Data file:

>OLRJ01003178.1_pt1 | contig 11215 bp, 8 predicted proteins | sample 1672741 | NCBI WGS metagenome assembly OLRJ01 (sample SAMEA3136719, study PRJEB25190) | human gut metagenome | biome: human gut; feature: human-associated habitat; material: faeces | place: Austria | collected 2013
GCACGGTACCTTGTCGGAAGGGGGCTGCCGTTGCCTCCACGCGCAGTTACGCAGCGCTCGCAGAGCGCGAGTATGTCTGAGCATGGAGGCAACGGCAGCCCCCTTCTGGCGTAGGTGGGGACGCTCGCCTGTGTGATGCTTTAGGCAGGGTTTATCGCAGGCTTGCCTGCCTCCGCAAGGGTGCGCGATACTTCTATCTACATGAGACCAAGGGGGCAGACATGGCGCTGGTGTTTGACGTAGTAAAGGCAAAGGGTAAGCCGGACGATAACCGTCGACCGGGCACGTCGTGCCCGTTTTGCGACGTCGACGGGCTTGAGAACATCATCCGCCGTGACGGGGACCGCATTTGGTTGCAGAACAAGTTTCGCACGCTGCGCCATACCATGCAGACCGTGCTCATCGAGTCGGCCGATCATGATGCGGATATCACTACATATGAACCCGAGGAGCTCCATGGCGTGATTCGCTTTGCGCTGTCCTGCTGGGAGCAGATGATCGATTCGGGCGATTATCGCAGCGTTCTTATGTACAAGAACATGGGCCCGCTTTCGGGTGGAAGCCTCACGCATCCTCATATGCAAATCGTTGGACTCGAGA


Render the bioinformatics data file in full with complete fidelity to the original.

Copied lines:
>OLRJ01003178.1_pt1 | contig 11215 bp, 8 predicted proteins | sample 1672741 | NCBI WGS metagenome assembly OLRJ01 (sample SAMEA3136719, study PRJEB25190) | human gut metagenome | biome: human gut; feature: human-associated habitat; material: faeces | place: Austria | collected 2013
GCACGGTACCTTGTCGGAAGGGGGCTGCCGTTGCCTCCACGCGCAGTTACGCAGCGCTCGCAGAGCGCGAGTATGTCTGAGCATGGAGGCAACGGCAGCCCCCTTCTGGCGTAGGTGGGGACGCTCGCCTGTGTGATGCTTTAGGCAGGGTTTATCGCAGGCTTGCCTGCCTCCGCAAGGGTGCGCGATACTTCTATCTACATGAGACCAAGGGGGCAGACATGGCGCTGGTGTTTGACGTAGTAAAGGCAAAGGGTAAGCCGGACGATAACCGTCGACCGGGCACGTCGTGCCCGTTTTGCGACGTCGACGGGCTTGAGAACATCATCCGCCGTGACGGGGACCGCATTTGGTTGCAGAACAAGTTTCGCACGCTGCGCCATACCATGCAGACCGTGCTCATCGAGTCGGCCGATCATGATGCGGATATCACTACATATGAACCCGAGGAGCTCCATGGCGTGATTCGCTTTGCGCTGTCCTGCTGGGAGCAGATGATCGATTCGGGCGATTATCGCAGCGTTCTTATGTACAAGAACATGGGCCCGCTTTCGGGTGGAAGCCTCACGCATCCTCATATGCAAATCGTTGGACTCGAGA